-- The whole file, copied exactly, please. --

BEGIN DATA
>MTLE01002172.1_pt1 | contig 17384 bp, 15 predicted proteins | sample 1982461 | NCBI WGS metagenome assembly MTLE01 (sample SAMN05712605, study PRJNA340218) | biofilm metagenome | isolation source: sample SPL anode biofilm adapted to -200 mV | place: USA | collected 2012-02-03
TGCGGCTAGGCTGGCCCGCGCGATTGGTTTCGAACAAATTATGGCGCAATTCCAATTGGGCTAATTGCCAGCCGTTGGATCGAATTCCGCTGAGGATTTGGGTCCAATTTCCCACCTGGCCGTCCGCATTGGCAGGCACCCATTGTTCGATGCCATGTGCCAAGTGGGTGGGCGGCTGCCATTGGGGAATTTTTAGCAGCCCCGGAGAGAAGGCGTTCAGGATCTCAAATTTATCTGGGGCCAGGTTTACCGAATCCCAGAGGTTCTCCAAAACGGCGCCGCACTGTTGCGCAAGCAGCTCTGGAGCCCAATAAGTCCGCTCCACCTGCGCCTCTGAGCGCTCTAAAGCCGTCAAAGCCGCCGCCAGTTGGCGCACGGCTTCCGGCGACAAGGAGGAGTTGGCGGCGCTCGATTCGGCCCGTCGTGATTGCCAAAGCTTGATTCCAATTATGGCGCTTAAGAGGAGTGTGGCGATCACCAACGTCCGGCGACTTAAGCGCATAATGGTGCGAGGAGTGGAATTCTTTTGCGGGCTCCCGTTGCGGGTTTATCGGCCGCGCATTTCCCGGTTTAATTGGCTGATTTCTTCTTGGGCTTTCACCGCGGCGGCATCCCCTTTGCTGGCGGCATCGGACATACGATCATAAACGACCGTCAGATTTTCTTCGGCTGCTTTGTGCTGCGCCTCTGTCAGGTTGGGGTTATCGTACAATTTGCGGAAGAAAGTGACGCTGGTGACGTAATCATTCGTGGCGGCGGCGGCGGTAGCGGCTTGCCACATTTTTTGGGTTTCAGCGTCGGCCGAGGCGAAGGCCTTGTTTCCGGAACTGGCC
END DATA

>MTLE01002172.1_pt1 | contig 17384 bp, 15 predicted proteins | sample 1982461 | NCBI WGS metagenome assembly MTLE01 (sample SAMN05712605, study PRJNA340218) | biofilm metagenome | isolation source: sample SPL anode biofilm adapted to -200 mV | place: USA | collected 2012-02-03
TGCGGCTAGGCTGGCCCGCGCGATTGGTTTCGAACAAATTATGGCGCAATTCCAATTGGGCTAATTGCCAGCCGTTGGATCGAATTCCGCTGAGGATTTGGGTCCAATTTCCCACCTGGCCGTCCGCATTGGCAGGCACCCATTGTTCGATGCCATGTGCCAAGTGGGTGGGCGGCTGCCATTGGGGAATTTTTAGCAGCCCCGGAGAGAAGGCGTTCAGGATCTCAAATTTATCTGGGGCCAGGTTTACCGAATCCCAGAGGTTCTCCAAAACGGCGCCGCACTGTTGCGCAAGCAGCTCTGGAGCCCAATAAGTCCGCTCCACCTGCGCCTCTGAGCGCTCTAAAGCCGTCAAAGCCGCCGCCAGTTGGCGCACGGCTTCCGGCGACAAGGAGGAGTTGGCGGCGCTCGATTCGGCCCGTCGTGATTGCCAAAGCTTGATTCCAATTATGGCGCTTAAGAGGAGTGTGGCGATCACCAACGTCCGGCGACTTAAGCGCATAATGGTGCGAGGAGTGGAATTCTTTTGCGGGCTCCCGTTGCGGGTTTATCGGCCGCGCATTTCCCGGTTTAATTGGCTGATTTCTTCTTGGGCTTTCACCGCGGCGGCATCCCCTTTGCTGGCGGCATCGGACATACGATCATAAACGACCGTCAGATTTTCTTCGGCTGCTTTGTGCTGCGCCTCTGTCAGGTTGGGGTTATCGTACAATTTGCGGAAGAAAGTGACGCTGGTGACGTAATCATTCGTGGCGGCGGCGGCGGTAGCGGCTTGCCACATTTTTTGGGTTTCAGCGTCGGCCGAGGCGAAGGCCTTGTTTCCGGAACTGGCC